It is no secret that the Japanese are obsessed with miniaturisation and Korg are a company that reflects this trait, having gone from producing truly gargantuan synthesisers in their early days to now producing pocket-sized analogue synths like the Monotron series. In-keeping with their recent philosophy of creating pocket-sized analogue monsters Korg have released the Volca range of analogue synthesisers complete with built-in sequencers, a move that is destined to keep synth-fetishists' mouths watering.
The Volca range consists of three separate synthesisers: Volca Keys, Volca Bass and Volca Beats — and while these synths are clearly an evolution of the Monotron and Monotribe they have a much slicker feel and more professional set of features compared with their younger siblings. Each of the synths in the Volca series can be powered either by battery or using a power adapter and each one also has a built-in sequencer perfect for making music on the go.
Multiple Volca units can be connected together using the Sync-In and Sync-Out ports, with an unlimited amount of Volcas potentially being able to be chained together. A standard five-pin DIN MIDI socket takes care of sequencing via a DAW or external sequencer, a feature that was sorely missed on the Monotron and Monotribe, prompting many owners to hack their synths to add MIDI themselves.
Volca Beats as the name suggests is all about the drums and percussion, with many tight 808 and 909-style presets on offer along with the ability to record patterns and parameter settings in real-time using the sequencer. While effective, it can be a little fiddly to use.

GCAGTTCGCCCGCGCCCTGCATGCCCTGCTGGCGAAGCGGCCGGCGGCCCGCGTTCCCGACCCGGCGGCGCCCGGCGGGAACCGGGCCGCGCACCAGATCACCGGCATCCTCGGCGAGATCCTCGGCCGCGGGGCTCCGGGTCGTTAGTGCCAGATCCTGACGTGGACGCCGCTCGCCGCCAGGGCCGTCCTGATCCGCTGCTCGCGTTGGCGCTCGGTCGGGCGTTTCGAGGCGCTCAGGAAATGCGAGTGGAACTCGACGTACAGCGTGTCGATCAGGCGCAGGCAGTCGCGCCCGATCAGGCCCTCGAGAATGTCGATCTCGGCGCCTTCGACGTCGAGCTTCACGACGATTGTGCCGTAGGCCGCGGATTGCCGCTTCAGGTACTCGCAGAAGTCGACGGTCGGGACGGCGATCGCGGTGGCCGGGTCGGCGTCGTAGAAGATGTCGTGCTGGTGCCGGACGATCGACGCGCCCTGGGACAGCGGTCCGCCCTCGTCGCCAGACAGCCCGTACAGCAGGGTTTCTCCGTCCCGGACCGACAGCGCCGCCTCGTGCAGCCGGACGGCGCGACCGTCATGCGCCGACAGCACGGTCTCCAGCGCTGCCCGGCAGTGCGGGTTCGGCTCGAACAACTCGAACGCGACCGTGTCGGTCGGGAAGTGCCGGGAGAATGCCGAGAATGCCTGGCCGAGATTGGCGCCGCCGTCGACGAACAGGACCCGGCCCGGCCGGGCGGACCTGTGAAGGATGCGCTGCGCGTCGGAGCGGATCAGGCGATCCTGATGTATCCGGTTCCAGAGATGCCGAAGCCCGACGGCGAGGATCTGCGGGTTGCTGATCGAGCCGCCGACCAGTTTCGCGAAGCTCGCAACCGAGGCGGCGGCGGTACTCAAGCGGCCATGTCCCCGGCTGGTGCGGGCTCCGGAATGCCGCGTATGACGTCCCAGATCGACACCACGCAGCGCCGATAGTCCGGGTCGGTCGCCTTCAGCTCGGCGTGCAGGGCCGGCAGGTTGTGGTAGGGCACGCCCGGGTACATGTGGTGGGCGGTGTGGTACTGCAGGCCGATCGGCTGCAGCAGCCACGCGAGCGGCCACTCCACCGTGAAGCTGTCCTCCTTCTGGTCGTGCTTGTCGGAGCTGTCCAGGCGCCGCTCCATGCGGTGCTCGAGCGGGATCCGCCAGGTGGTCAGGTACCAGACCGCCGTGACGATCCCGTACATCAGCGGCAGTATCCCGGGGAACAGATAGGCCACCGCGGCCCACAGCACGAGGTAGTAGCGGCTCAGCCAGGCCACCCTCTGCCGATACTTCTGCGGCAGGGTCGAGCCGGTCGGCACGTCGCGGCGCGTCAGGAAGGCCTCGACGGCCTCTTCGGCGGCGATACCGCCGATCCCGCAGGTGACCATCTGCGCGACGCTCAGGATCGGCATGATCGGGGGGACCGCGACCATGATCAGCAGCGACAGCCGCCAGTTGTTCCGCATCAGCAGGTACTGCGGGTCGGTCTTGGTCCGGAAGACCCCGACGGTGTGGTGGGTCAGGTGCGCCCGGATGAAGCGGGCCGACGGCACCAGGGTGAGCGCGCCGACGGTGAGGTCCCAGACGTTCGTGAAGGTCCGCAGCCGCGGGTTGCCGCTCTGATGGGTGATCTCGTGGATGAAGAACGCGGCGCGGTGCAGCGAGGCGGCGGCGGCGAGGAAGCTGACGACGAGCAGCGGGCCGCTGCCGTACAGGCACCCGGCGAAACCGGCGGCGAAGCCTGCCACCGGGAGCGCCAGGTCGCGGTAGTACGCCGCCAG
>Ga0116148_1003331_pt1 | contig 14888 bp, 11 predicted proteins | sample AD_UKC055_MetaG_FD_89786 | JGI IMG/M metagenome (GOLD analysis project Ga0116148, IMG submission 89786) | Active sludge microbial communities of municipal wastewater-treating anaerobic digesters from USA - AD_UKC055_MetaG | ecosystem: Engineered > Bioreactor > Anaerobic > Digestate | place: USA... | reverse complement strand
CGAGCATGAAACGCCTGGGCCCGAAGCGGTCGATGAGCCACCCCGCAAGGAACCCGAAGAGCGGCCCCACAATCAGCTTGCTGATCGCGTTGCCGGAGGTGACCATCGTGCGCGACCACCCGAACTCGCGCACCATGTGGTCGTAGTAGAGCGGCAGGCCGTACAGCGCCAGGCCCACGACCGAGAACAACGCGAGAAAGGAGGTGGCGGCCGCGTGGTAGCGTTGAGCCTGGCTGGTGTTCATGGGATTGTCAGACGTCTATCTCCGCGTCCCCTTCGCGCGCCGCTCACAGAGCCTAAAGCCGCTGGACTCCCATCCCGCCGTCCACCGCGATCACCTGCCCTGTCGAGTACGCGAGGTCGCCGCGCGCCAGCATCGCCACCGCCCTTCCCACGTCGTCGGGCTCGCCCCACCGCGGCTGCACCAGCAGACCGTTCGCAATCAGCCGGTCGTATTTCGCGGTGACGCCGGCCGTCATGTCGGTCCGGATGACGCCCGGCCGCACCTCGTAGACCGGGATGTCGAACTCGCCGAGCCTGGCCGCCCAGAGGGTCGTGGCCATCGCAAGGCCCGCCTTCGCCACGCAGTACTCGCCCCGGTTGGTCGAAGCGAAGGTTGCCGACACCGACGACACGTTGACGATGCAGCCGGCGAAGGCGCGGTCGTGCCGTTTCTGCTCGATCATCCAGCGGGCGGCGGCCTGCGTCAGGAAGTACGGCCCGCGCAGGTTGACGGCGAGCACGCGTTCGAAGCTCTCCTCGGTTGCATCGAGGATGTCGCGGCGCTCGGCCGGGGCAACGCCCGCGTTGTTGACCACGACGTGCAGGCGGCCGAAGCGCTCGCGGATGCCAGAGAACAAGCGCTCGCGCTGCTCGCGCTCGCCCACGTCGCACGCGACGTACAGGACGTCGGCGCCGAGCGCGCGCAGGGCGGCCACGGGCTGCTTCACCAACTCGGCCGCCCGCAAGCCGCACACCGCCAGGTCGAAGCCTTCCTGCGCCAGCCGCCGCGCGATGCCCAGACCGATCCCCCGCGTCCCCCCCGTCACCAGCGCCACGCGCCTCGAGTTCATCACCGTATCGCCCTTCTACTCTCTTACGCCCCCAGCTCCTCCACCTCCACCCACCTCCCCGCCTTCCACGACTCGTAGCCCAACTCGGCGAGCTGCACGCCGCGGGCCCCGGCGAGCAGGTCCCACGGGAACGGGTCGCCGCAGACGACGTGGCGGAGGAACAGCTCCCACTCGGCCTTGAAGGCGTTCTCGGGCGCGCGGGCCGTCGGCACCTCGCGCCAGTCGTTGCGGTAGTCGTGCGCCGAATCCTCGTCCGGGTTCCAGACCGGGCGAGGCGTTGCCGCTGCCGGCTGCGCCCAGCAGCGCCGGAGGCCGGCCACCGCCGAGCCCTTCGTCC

The Volca Bass looks strikingly similar to a Roland TB303 but is sonically a completely different beast with some seriously fat sounds on offer, and the same classic Korg filter found in the miniKorg700S from the '70s. Despite its tiny size Volca Keys has been fitted with 27 keys and also has the miniKorg700S filter to produce the kind of richly expressive lead sounds that can only be achieved using analogue technology. Each of the synths in the Volca range manages to get the balance right between ease of use and tweakabilty. The control surfaces are logically laid out and the recordable parameter knobs are easily distinguished from non-recordable ones.
With the recent trend towards digital and in-the-box plug-in style synthesisers it is refreshing to see Korg sticking to their guns and doing what they do best — making analogue synthesisers. The Volca range is authentically analogue with a fully analogue signal path; however, the control signals are generated digitally which means that these are hybrid synthesisers, giving the best of both worlds. The styling of the Volca range is nicely balanced between a retro cool TB303-style with a modern professional finish that is honed to perfection thanks to the top-notch build quality, that will ensure many years of service.
This range of synthesisers will find favour with many producers and musicians thanks to their unique nature and portability. For producers who are running out of studio space but still have a need for external synths the Volcas will be a godsend and for gigging the size and weight could not be more perfect, not to mention the ability to make music on the road thanks to the built-in sequencers. It is hard not to love the entire Volca range. The sounds are great, the size is perfect and the price is very reasonable. Korg have clearly added another winning line of synthesisers to their impressive range and the Volcas are sure to sell like hotcakes.
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